• Some misunderstanding about pre-nuptials and mediation    
  • Awareness of the new online divorce portal is encouraging    
  • No-fault divorce – some think it will make things easier    
  • Was it simpler or more complicated than expected? More say the former    
  • Very limited use of support and advice agencies    
  • Market size and forecasts    

2. Introduction & Scope

  • Report coverage    
  • Divorce    
  • Methodology

3. Overview of Divorces and Dissolutions    

  • Over half have been through a break-up in the last two years    
  • In over seven out of ten cases, both parties agree to the divorce

4. Divorce and Civil Partnership Dissolution Proceedings

  • Awareness and use of DIY divorce is relatively high, solicitors in second place
  • Court proceedings - solicitors in control
  • Almost half would have liked some mediation
  • Solicitors still used by largest group, but DIY divorce also important
  • Recommendations from others are the main route to legal advice 

5. Service Delivery and Fees

  • Face-to-face contact is still important for divorcees and their advisors    
  • Room for improvement in satisfaction levels with services
  • The majority are satisfied with the way their proceedings went and the outcome    
  • Fixed fees account for over half of all fee models in divorce cases
  • Over 1 in 5 pay less than £1,000 for their divorce/dissolution
  • Final legal fees for almost half are higher than expected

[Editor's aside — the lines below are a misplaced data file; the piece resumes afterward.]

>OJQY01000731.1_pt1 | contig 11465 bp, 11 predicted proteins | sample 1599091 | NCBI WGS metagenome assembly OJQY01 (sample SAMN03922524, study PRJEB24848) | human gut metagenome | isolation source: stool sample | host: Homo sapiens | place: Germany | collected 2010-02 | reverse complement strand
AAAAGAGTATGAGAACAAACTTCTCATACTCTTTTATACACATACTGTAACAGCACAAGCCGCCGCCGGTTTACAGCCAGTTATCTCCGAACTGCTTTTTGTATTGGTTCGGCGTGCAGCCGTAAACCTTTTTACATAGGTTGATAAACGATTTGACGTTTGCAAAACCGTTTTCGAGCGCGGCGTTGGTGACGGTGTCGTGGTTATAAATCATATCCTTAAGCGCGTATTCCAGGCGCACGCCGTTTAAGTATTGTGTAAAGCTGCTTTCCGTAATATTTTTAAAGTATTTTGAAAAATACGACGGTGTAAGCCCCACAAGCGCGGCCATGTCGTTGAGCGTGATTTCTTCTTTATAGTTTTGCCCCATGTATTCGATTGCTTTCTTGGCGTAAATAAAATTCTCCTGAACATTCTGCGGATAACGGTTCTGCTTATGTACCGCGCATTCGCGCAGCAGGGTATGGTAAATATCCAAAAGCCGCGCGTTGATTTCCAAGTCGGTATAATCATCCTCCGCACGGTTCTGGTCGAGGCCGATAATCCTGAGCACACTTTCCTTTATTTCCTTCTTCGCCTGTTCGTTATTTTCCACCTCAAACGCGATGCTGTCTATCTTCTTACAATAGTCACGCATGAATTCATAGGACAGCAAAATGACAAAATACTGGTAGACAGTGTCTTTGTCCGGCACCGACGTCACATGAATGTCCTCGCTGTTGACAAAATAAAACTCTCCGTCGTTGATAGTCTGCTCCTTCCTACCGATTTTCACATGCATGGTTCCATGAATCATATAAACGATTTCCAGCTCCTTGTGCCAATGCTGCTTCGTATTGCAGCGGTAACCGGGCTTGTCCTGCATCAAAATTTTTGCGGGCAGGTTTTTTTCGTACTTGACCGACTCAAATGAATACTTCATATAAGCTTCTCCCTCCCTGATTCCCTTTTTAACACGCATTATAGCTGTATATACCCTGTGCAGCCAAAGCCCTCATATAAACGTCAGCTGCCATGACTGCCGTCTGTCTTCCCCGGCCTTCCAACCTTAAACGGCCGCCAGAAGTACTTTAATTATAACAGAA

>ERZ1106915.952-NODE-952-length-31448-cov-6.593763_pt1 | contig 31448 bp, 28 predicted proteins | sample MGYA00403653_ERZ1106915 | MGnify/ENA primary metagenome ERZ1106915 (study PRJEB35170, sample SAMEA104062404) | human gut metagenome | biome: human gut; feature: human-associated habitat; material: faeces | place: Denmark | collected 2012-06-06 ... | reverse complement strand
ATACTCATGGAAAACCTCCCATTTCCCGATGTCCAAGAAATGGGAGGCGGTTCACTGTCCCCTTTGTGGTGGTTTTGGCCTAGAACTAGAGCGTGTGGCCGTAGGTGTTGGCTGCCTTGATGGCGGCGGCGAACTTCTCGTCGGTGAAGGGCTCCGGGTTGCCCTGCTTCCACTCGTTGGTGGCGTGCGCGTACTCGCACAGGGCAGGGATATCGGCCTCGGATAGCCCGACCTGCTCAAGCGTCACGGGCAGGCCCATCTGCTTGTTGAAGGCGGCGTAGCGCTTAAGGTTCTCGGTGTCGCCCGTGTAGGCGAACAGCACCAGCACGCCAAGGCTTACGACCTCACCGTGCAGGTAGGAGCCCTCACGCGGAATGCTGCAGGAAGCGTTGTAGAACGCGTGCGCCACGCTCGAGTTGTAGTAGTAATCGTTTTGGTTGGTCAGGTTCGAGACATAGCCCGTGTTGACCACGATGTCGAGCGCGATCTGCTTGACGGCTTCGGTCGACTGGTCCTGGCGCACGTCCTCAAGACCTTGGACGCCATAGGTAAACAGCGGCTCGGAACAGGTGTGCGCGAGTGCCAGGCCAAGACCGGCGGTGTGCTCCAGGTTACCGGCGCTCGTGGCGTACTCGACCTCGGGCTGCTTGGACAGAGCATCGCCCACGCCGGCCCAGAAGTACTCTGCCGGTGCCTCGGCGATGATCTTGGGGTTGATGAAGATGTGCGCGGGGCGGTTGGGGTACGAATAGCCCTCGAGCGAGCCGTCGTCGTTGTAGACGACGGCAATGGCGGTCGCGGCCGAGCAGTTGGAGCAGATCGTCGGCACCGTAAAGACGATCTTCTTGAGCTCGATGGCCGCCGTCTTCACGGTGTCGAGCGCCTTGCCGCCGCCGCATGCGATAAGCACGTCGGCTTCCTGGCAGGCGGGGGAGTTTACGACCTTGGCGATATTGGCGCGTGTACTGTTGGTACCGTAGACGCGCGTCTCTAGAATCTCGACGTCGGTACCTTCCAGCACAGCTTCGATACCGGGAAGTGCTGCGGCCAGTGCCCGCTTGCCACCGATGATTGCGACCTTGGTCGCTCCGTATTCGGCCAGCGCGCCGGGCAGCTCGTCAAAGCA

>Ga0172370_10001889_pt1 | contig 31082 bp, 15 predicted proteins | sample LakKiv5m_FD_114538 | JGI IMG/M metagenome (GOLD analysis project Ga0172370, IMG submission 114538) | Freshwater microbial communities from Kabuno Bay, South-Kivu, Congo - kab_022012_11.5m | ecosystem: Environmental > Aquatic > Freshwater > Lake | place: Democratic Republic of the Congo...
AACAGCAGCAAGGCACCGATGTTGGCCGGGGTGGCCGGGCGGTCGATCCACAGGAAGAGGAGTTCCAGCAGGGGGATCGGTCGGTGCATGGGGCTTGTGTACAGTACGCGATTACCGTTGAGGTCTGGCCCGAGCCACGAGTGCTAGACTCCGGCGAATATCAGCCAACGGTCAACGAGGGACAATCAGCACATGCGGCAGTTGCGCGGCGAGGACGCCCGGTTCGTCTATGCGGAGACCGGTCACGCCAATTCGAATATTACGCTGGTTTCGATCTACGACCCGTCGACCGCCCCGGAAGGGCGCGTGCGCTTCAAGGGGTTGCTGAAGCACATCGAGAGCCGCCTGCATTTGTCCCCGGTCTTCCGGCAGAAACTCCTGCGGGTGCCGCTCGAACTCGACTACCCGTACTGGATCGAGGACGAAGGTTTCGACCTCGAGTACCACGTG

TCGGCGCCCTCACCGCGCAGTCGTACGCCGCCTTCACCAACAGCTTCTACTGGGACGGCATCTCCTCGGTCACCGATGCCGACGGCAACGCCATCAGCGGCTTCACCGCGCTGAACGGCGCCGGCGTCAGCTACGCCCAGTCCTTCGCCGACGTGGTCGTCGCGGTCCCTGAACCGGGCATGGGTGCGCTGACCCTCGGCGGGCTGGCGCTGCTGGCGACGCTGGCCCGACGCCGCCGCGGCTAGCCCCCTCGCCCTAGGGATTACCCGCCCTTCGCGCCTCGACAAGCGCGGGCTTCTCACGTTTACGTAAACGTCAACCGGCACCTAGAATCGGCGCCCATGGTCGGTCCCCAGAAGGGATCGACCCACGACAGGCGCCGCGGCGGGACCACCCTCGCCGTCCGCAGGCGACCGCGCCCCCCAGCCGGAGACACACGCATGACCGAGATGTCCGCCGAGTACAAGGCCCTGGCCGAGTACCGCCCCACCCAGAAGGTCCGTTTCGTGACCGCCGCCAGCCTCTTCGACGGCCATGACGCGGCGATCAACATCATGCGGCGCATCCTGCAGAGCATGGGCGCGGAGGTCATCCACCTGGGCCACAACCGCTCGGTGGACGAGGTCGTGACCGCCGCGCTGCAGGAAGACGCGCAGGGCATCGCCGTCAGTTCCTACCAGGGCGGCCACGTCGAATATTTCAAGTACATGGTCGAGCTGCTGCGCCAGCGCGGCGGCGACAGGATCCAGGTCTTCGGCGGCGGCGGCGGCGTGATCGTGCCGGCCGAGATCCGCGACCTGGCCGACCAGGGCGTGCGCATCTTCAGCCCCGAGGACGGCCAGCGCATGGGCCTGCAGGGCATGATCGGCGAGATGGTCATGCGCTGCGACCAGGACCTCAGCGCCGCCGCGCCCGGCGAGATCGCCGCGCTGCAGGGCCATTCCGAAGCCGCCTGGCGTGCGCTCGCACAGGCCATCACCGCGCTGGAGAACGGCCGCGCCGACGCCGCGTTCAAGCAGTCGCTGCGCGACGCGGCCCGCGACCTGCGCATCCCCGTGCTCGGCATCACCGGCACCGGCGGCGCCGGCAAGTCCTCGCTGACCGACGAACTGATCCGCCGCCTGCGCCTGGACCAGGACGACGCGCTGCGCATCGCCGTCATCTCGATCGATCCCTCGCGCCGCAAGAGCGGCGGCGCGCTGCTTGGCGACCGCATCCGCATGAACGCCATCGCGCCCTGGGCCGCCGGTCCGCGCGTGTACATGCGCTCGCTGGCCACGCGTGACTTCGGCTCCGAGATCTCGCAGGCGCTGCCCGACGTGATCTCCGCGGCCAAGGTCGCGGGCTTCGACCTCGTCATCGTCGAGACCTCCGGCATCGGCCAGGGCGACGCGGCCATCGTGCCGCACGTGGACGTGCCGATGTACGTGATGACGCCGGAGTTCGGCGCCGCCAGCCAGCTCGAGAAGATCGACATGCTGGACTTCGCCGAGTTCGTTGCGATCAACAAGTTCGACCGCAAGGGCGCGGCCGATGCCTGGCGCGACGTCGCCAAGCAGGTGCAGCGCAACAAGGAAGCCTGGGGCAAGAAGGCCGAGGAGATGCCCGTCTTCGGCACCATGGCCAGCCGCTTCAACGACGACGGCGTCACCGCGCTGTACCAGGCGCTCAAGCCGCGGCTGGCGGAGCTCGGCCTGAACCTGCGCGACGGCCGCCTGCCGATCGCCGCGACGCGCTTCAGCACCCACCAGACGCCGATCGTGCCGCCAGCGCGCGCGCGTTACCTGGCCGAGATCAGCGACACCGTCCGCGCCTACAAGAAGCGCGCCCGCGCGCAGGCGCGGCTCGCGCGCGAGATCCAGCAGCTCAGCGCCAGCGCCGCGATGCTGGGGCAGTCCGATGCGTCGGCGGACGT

• The majority know early that they will have to pay court fees, and how much 

6. DIY Divorces and Civil Partnership Dissolutions    

  • DIY divorce/dissolution works for some amicable break-ups
  • Apart from government sites, use of most online divorce sites is low
  • Over a quarter of DIY divorces/dissolutions are free, over a third cost £500 or less
  • 1 in 4 find divorce proceedings simpler than expected, but complicated for 30%

7. Understanding of Divorce Law, Feedback on Changes

  • No-fault divorce – less than 1 in 4 think that it would make the process easier
  • Pre-nuptials and mediation still confusing to many divorcing couples

8. Advisory and Support Bodies

  • Use of advice and support groups is limited

9. Market size and forecasts

List of Tables and Figures
Table 1 Demographic breakdown of the survey sample (number and %)
Figure 2 Divorces/civil partnership dissolution – when took place (%)
Figure 3 Divorces and dissolutions – grounds for taking action
Figure 4 Awareness of various processes and use of these (%)
Figure 5 Preference for mediation (%)
Figure 6 How the divorce/dissolution was arranged (%)
Table 7 Methods of finding a solicitor/legal representative (%)
Table 8 Service delivery options
Figure 9 Satisfaction with service from law firm/solicitor (%)
Figure 10 Satisfaction with proceedings and final outcome (%)
Figure 11 Fee models for legal services from law firm/solicitor (%)
Figure 12 Range of final legal fees from a solicitor/law firm
Table 13 Fee bands for final legal fees from a solicitor/law firm (%), 2013-2017
Figure 14 Final costs versus costs expectations (%)
Table 15 Awareness of court costs (%)
Figure 16 Method of paying court fees involved in a divorce/dissolution (%)
Table 17 Reasons for arranging their own divorce
Table 18 DIY divorces/dissolutions – use of an online website
Table 19 DIY divorces – costs (%)
Figure 20 Divorce/dissolution process – simple or complicated (%)
Figure 21 No-fault divorce/dissolution – agreement on ease of divorce (%)
Table 22 Statements on mediation, pre-nuptials, regulation, online portal – true or false (%)
Table 23 Use of support agencies and groups (%)
Figure 24 Estimated size of the family law market, 2012-2018 (£m)
Figure 25 Forecast value of the family law market (£m), 2018-2023

Note: Product cover images may vary from those shown